Watch term limits advocate Nick Tomboulides, Executive Director of U.S. Term Limits, set the record straight on why 18 years in Congress is more than enough time to govern. Term limits on Congress diversifies and creates a citizens legislature, brings subject matter experts to Washington in elected roles, and puts the emphasis on legislating – not re-election campaigns. It’s time to drain the swamp.
Before his testimony before a judiciary subcommittee, U.S. Term Limits Executive Director Nick Tomboulides spent an hour on C-SPAN’s Washington Journal program debating term limits with Casey Burgat of the R Street Institute. It was a worthy bout, but the most interesting part were the phone calls from viewers, which we’ll sample throughout this episode.
Speaker 3: Connor, out of Greenbelt, Maryland. Good morning.
Connor: Good morning. Yes, I support the idea of term limits. I think that an idea in congress can be that, why solve a problem when you can just run on the issue indefinitely. But I wonder if both guests could maybe comment on what they think fixing gerrymandering would do to this issue. I’ve heard Arnold Schwarzenegger talk about steps he took in California, and it seems like those steps helped to make seats much more competitive and it maybe took away the need to have term limits. Thank you.
Speaker 3: Tomboulides.
Nick Tomboulides: 98% of incumbents are reelected every two years, but when you dig a little bit deeper, what you realize is that our country actually has an epidemic of uncompetitive elections. Every two years for Congress, over 80% of incumbents running for reelection are either totally unopposed or they’re under opposed, meaning that they’re running for election, but they’ve got an opponent who’s not running a serious campaign, and the incumbents cake walk back into those districts. Again, we’ve got 10% of congressional elections on average that are unopposed every two years.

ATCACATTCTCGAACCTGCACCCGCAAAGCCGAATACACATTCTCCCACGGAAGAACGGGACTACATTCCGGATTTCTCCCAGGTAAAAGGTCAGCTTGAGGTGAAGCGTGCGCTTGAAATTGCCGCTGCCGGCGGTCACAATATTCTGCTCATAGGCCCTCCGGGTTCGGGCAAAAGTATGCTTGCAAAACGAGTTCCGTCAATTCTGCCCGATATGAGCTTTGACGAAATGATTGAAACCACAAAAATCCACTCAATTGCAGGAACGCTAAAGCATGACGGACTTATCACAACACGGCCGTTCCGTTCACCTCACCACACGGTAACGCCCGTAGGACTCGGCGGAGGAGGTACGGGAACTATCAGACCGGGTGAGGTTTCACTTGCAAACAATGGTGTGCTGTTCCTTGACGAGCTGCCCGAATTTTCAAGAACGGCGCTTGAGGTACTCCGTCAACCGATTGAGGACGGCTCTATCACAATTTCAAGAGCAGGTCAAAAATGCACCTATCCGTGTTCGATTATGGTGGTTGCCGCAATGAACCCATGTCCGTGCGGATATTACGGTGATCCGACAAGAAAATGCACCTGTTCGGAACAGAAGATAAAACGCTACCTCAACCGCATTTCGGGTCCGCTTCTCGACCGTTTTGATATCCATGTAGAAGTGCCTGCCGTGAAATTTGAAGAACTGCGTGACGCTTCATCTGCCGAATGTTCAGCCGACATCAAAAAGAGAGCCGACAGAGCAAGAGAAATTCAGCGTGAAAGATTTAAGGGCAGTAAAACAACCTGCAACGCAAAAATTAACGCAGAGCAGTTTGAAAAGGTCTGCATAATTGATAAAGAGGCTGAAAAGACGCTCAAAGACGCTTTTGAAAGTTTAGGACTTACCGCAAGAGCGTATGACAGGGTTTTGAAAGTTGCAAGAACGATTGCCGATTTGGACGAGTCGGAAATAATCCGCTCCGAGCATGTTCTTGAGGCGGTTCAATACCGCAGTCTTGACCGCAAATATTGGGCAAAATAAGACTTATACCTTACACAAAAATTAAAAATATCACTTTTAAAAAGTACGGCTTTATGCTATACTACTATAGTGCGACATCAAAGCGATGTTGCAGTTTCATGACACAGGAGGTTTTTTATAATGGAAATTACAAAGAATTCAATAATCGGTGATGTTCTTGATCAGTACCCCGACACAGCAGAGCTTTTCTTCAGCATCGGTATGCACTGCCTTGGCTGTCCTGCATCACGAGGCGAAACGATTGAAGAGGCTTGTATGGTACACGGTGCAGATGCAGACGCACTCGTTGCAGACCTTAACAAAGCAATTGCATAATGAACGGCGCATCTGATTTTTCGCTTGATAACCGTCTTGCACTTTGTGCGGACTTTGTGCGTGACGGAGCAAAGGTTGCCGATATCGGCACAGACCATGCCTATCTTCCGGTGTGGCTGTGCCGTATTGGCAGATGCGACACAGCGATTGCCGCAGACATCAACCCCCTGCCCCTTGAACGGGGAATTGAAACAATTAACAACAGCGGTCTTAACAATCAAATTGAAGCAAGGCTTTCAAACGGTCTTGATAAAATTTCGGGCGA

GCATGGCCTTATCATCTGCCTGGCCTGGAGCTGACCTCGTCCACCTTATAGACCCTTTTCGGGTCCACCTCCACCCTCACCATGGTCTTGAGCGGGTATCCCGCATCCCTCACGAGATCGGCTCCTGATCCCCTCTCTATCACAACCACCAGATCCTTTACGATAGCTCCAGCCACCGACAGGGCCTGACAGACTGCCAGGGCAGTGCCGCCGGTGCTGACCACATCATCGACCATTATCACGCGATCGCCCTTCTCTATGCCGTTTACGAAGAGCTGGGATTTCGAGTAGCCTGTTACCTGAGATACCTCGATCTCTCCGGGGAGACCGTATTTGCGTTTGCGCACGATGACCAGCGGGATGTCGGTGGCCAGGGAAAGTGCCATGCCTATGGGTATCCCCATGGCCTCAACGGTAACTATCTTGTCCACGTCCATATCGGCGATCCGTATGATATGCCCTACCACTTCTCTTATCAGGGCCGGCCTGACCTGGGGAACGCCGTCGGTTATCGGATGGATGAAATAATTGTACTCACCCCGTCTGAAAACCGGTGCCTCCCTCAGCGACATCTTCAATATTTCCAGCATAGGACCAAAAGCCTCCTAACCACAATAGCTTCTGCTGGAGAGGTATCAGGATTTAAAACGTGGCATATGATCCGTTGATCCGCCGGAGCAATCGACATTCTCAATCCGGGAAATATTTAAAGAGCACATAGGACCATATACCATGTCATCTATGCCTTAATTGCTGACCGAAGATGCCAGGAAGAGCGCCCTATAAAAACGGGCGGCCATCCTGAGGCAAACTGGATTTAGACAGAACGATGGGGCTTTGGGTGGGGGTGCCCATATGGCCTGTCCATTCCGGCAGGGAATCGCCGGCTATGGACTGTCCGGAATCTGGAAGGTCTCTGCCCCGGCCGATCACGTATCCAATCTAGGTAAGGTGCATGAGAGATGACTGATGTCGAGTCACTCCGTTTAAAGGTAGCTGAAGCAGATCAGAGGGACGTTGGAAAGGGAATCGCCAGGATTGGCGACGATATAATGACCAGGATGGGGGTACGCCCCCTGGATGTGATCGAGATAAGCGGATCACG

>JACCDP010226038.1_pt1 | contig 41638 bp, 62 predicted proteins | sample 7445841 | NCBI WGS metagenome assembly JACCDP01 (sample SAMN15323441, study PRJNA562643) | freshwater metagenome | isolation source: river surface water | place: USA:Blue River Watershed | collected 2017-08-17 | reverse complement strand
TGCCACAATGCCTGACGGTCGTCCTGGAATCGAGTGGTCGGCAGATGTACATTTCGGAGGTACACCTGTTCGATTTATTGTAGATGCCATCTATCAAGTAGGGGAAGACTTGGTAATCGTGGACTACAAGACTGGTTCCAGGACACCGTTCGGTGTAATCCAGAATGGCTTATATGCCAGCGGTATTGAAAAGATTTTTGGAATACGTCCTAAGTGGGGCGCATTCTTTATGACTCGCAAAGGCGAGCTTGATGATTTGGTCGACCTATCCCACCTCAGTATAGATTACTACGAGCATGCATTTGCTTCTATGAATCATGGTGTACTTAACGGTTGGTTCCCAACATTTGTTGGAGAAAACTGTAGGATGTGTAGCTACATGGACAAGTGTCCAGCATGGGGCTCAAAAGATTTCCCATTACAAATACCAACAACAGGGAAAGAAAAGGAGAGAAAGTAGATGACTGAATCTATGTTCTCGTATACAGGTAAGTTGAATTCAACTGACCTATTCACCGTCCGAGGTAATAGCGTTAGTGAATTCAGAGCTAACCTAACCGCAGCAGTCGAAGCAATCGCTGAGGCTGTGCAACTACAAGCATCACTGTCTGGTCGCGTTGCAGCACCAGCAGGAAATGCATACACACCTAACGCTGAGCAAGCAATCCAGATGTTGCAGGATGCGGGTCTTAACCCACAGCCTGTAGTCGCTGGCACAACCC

Nick Tomboulides: How do you vote your incumbent out when there’s nobody else on the ballot? I live in Florida. Before we passed term limits in Florida, we had election cycles in which more than half of all the elections in Florida were just canceled because the incumbents were too powerful and nobody was willing to challenge them. So the power of incumbency has a chilling effect on people who would otherwise run. You talk about money in politics. A big reason for it is that incumbents can raise $9 from PACs for every $1 that a challenger can raise. In theory, we might have elections, but in reality the deck is stacked and incumbents are doing it.
Speaker 3: Patrick, go ahead.
Patrick: Hi. My question for Nick is, you seem to offer term limits as this kind of silver bullet for the partisanship and disconnect that Americans feel from their Congress. Why is it specifically term limits that can resolve this problem that Americans feel?
Nick Tomboulides: Yeah. Well, we’re not actually saying term limits is a silver bullet per se, but it is a huge part of the reform that needs to be done to make Washington work again and to fix this broken system. One reason we’re so enthusiastic about term limits is because it has worked very, very well at the state level. There are 15 state legislatures with term limits, and the data show that those states have more competitive elections. They have lower barriers to entry, so more people from all walks of life are able to run for office. We have data on how states are performing in terms of fiscal health, and the states with term limits on average have a better ranking of fiscal health than the states run by career politicians. So the rookies are not driving these states into the ground. In fact, they’re doing a much better job because they know they have a fixed time horizon to get the job done, change the system before it changes them and then return home to live under the laws that they made.
Nick Tomboulides: I will tell you one thing about lobbyists. We have run hundreds of term limits campaigns all over the country, every level of government, city, county, state, you name it. And in every single one of those campaigns, the lobbyists and the special interests that they represent, contribute exclusively to whichever side is trying to prevent, weaken or abolish term limits. So if you follow the money, you see lobbyists are no fans of term limits. They don’t like when term limits sever their relationships they have with incumbents. Jack Abramoff even said as much. He said, “A politician who stays in office for life and is a friend, is worth his weight in gold to a lobbyist.”